This story was updated at 4:41 p.m. EST.
U.S. stocks closed down Thursday after the Fed raised its target federal funds interest rate for the first time in years and indicated that future hikes would be implemented cautiously. The news, which had been expected for weeks, paved the way for investors to kick off their traditional year-end Santa Claus Rally, when stock prices surge in the final weeks of the year.
“The good news is we had this massive uncertainty move out of the way without any damage to the markets,” said Adam Sarhan, founder and chief executive officer of investment firm Sarhan Capital. “Stocks are rallying because even though the Fed raised the rate, they’re still maintained a dovish stance. Historically speaking, a 0.25 percent rate is an extremely unprecedented low.”
Historical trends suggest stocks should edge higher in the waning weeks of the year. Both the S&P 500 index of the largest U.S. companies and the Dow Jones Industrial Average have gained more over the past month than they have since the start of the year.
The Fed’s rate hike increases the cost of borrowing, from corporate loans to credit card balances. Higher borrowing rates eat into corporate profits, generally pushing down stocks. But the federal-funds rate that was moved Wednesday to range between 0.25 percent and 0.50 percent is still lower that it’s been since May 1958, excluding the past seven years, according to Fed data.
After gaining 1.28 percent on Wednesday, the Dow (INDEXDJX:.DJI) closed 253.25 points, or 1.43 percent, lower to 17,630. The Standard & Poor's 500 index (INDEXSP:.INX) dropped 31.18 points, or 1.50 percent, to 2,042. The Nasdaq composite (INDEXNASDAQ:.IXIC) fell 68.58 points, or 1.35 percent, to 5,003..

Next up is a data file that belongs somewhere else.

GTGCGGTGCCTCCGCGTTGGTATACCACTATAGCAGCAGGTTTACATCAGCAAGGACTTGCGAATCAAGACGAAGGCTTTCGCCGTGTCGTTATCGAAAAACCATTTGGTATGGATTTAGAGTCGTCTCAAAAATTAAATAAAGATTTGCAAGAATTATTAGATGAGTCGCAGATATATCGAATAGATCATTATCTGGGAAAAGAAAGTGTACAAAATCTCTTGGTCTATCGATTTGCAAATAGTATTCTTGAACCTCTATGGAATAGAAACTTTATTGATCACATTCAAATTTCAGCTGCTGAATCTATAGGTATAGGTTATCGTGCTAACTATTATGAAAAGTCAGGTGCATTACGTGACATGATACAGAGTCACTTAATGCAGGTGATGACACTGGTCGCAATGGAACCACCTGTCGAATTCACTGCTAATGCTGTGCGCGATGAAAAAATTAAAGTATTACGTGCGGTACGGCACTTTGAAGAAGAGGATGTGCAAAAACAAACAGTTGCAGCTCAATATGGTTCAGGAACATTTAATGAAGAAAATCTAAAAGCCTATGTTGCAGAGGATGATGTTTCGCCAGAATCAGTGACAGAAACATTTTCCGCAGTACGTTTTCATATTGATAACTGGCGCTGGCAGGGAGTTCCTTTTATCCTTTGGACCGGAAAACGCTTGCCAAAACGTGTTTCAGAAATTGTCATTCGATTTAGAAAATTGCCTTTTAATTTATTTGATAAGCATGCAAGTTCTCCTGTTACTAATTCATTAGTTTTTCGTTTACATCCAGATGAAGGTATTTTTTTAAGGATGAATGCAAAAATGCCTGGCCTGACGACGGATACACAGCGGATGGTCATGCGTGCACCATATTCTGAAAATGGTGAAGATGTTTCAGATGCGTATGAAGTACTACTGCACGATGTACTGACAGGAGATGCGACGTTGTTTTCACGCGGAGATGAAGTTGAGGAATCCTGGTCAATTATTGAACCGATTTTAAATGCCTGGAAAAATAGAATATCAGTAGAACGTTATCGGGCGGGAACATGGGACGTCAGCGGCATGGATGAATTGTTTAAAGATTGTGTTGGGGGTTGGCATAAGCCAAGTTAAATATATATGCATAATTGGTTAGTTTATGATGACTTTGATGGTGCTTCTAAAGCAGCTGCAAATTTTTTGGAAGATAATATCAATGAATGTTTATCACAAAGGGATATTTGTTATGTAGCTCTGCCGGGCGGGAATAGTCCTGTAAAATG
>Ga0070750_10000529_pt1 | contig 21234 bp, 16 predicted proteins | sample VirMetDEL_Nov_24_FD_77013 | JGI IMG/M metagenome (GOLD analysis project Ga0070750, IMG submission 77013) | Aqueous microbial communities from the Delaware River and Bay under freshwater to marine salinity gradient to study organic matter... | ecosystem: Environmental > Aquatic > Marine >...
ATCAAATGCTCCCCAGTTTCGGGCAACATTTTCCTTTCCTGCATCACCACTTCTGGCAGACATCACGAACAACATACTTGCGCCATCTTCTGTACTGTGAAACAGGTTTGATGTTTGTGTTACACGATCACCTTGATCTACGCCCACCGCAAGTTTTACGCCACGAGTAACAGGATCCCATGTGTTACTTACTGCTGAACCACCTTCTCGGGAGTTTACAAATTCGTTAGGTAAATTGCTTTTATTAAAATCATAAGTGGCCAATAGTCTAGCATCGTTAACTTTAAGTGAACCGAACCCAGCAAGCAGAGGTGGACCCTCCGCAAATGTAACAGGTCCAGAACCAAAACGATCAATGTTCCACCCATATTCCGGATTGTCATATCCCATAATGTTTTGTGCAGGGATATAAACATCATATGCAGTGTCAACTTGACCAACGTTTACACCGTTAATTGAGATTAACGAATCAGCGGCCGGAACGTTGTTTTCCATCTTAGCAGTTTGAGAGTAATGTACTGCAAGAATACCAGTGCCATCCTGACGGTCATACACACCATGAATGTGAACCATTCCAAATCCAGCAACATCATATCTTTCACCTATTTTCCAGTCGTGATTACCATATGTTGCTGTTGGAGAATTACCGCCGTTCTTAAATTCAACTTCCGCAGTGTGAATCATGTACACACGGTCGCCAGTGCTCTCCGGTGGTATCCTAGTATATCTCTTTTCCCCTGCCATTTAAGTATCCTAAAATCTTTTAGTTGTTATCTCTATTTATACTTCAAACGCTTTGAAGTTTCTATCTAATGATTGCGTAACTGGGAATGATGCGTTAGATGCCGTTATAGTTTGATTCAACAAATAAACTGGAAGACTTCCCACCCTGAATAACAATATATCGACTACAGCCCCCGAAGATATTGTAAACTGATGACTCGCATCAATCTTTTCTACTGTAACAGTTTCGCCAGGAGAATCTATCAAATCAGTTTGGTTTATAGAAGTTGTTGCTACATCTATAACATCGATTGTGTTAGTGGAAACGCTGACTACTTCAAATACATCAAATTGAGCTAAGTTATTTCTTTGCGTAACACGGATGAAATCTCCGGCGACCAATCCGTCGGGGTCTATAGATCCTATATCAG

Nine out of 10 S&P 500 sectors declined on Thursday with only utilities stocks making a slight gain. UnitedHealth Group Inc. (NYSE:UNH) was leading Dow gains, as Obamacare enrollment was extended on high demand, pushing up health-insurance stocks. Heavy machine manufacturer Caterpillar Inc. (NYSE:CAT) led declines on lingering concern over a global economic slowdown, which pulls down demand for construction equipment.
West Texas Intermediate crude oil, the U.S. benchmark for oil prices, shed 2.22 percent to $34.73 per barrel for January delivery on the New York Mercantile Exchange. Brent crude, the global benchmark for oil prices, moved in the other direction, lost 1.44 percent to $36.85 for February delivery on the London ICE Futures Exchange.
European shares closed up in response to the interest rate hike, led by the German DAX, which rose 281.35 points, or 2.69 percent, to 10,751, in afternoon trading. The Paris CAC 40 rose 60.16 points or 1.30 percent to 4,685. London’s FTSE gained 53.67 points or 0.89 percent to reach 6,115.
Asian stocks rallies Thursday on their first session after the rate hike announcement. Hong Kong’s Hang Seng gained 170.85 points, or 0.79 percent, to 21,872. Japan’s Nikkei jumped 303.65 points, or 1.59 percent, to 19,354. China’s mainland Shanghai Composite Index rose 63.81 points, or 1.81 percent, to 3,580.
In related news, Taiwan unexpectedly cut its interest rate by 12.5 basis points to 1.625 percent, a signal of Asia’s continued slowdown.
“The [Taiwanese] central bank painted a fairly gloomy picture of the economy in today’s statement, noting that weaker-than-expected global demand and a slowdown in the domestic economy had started to impact on the labor market,” Gareth Leather, senior Asia economist for Capital Economics, said in a note on Thursday.